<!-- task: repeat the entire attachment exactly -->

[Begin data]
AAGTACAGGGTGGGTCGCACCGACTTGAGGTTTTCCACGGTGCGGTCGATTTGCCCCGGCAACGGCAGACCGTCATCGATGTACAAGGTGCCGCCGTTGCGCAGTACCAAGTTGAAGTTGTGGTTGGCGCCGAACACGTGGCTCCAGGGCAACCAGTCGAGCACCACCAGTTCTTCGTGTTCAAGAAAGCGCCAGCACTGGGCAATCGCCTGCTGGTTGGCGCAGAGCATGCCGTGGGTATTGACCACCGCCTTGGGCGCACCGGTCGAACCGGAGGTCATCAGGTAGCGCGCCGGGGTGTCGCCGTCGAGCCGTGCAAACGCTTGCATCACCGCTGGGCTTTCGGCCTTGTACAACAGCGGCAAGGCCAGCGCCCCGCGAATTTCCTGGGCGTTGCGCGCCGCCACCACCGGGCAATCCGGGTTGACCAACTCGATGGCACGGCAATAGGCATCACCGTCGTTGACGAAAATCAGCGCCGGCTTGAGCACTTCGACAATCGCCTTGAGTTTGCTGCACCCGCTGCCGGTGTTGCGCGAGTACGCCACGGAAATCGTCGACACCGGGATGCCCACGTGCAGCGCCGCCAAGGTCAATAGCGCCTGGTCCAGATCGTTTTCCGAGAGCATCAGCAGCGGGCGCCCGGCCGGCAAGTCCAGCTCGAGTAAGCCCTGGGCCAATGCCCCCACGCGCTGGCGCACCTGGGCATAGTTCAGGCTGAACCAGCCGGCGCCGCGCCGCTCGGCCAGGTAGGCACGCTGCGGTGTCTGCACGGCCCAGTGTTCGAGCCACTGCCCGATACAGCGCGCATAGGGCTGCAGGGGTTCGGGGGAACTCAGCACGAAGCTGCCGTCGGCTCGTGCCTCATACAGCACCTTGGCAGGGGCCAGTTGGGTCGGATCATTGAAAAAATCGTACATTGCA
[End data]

AAGTACAGGGTGGGTCGCACCGACTTGAGGTTTTCCACGGTGCGGTCGATTTGCCCCGGCAACGGCAGACCGTCATCGATGTACAAGGTGCCGCCGTTGCGCAGTACCAAGTTGAAGTTGTGGTTGGCGCCGAACACGTGGCTCCAGGGCAACCAGTCGAGCACCACCAGTTCTTCGTGTTCAAGAAAGCGCCAGCACTGGGCAATCGCCTGCTGGTTGGCGCAGAGCATGCCGTGGGTATTGACCACCGCCTTGGGCGCACCGGTCGAACCGGAGGTCATCAGGTAGCGCGCCGGGGTGTCGCCGTCGAGCCGTGCAAACGCTTGCATCACCGCTGGGCTTTCGGCCTTGTACAACAGCGGCAAGGCCAGCGCCCCGCGAATTTCCTGGGCGTTGCGCGCCGCCACCACCGGGCAATCCGGGTTGACCAACTCGATGGCACGGCAATAGGCATCACCGTCGTTGACGAAAATCAGCGCCGGCTTGAGCACTTCGACAATCGCCTTGAGTTTGCTGCACCCGCTGCCGGTGTTGCGCGAGTACGCCACGGAAATCGTCGACACCGGGATGCCCACGTGCAGCGCCGCCAAGGTCAATAGCGCCTGGTCCAGATCGTTTTCCGAGAGCATCAGCAGCGGGCGCCCGGCCGGCAAGTCCAGCTCGAGTAAGCCCTGGGCCAATGCCCCCACGCGCTGGCGCACCTGGGCATAGTTCAGGCTGAACCAGCCGGCGCCGCGCCGCTCGGCCAGGTAGGCACGCTGCGGTGTCTGCACGGCCCAGTGTTCGAGCCACTGCCCGATACAGCGCGCATAGGGCTGCAGGGGTTCGGGGGAACTCAGCACGAAGCTGCCGTCGGCTCGTGCCTCATACAGCACCTTGGCAGGGGCCAGTTGGGTCGGATCATTGAAAAAATCGTACATTGCA